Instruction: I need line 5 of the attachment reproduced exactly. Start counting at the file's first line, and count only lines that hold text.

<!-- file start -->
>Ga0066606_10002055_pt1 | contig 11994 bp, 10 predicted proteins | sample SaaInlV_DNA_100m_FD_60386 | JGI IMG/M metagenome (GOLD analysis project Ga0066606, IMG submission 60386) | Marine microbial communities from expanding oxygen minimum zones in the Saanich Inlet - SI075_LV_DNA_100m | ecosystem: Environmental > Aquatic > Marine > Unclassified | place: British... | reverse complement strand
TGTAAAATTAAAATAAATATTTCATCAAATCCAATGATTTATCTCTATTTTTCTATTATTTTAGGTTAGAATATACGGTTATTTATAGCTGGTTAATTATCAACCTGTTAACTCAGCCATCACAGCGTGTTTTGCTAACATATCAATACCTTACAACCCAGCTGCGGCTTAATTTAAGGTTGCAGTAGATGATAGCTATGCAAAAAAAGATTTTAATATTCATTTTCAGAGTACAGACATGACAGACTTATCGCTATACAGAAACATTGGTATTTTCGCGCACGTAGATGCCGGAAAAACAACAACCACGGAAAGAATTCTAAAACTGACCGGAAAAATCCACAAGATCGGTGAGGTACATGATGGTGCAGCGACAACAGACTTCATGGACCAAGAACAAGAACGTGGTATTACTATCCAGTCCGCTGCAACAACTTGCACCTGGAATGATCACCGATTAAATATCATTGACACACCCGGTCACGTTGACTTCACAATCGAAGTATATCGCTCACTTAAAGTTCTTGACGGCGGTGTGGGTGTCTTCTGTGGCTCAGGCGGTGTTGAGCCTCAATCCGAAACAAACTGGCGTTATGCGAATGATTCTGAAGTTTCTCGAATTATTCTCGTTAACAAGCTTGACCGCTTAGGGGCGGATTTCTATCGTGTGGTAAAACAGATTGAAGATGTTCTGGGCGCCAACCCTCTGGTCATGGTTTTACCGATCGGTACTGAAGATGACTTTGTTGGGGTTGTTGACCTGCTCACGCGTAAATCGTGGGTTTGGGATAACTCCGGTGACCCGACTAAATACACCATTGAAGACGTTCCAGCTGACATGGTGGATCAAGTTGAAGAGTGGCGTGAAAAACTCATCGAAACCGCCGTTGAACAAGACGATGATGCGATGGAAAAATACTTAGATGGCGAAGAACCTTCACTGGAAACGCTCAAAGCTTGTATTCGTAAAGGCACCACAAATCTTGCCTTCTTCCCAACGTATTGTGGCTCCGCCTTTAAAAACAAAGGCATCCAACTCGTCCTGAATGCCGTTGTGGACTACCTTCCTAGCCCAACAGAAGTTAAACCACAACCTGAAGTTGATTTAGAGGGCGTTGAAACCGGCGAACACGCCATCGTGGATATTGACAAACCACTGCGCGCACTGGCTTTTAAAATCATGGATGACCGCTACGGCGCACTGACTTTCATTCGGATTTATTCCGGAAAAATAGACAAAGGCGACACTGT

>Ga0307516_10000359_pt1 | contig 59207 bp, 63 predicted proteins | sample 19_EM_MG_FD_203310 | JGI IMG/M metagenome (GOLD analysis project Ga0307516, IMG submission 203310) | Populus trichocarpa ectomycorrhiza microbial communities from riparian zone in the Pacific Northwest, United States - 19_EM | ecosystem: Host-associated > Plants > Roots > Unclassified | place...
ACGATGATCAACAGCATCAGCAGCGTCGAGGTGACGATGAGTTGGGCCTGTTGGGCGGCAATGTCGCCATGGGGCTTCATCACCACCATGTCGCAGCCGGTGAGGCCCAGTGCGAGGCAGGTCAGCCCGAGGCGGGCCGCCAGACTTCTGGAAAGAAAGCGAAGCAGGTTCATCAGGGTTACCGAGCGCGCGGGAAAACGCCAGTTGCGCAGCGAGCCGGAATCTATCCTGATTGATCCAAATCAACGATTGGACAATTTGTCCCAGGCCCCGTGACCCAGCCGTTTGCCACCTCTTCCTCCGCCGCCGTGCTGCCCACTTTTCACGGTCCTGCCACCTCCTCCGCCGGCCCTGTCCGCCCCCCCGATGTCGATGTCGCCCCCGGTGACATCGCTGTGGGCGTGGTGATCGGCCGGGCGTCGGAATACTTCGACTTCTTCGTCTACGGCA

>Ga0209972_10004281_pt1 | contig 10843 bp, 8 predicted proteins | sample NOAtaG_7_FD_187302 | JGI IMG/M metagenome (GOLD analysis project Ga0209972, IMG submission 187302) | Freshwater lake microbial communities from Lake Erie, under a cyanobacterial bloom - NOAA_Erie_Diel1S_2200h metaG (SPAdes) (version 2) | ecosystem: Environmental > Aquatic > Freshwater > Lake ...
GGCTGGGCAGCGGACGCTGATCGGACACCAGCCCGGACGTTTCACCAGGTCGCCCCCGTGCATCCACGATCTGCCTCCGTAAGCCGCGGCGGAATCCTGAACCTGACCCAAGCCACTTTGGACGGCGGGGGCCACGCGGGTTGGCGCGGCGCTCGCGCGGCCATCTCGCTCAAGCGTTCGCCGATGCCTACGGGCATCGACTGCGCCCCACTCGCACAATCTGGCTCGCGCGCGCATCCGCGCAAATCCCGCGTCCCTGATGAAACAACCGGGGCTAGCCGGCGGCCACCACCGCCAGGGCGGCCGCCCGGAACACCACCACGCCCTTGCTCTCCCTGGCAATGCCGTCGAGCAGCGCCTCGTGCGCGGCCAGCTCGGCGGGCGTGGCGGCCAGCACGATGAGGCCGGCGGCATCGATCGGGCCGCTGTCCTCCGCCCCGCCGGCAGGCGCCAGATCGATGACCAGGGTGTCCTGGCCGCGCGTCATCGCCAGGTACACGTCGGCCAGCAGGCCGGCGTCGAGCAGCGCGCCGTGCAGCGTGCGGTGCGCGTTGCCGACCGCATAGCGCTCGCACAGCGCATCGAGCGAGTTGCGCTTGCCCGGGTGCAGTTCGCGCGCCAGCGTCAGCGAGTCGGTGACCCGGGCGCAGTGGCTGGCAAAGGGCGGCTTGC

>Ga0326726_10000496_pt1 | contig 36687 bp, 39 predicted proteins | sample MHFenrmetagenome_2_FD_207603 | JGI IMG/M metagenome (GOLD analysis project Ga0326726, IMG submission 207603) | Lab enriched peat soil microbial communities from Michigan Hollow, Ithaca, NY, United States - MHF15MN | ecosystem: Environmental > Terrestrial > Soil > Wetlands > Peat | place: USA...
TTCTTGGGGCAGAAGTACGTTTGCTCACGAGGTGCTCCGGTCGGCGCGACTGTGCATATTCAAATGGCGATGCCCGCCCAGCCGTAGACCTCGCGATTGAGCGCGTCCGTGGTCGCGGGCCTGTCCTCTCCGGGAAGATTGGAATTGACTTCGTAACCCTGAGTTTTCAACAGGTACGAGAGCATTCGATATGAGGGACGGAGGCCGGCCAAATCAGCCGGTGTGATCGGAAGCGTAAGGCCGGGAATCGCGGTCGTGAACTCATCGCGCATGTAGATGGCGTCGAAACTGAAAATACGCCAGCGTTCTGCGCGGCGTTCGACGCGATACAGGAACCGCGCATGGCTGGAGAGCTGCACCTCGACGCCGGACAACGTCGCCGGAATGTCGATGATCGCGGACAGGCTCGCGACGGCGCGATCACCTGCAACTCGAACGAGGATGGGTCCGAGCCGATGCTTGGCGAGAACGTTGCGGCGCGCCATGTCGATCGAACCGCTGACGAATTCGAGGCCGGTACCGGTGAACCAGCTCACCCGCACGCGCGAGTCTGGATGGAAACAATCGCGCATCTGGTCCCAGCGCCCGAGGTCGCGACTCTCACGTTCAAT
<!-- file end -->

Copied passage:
>Ga0209972_10004281_pt1 | contig 10843 bp, 8 predicted proteins | sample NOAtaG_7_FD_187302 | JGI IMG/M metagenome (GOLD analysis project Ga0209972, IMG submission 187302) | Freshwater lake microbial communities from Lake Erie, under a cyanobacterial bloom - NOAA_Erie_Diel1S_2200h metaG (SPAdes) (version 2) | ecosystem: Environmental > Aquatic > Freshwater > Lake ...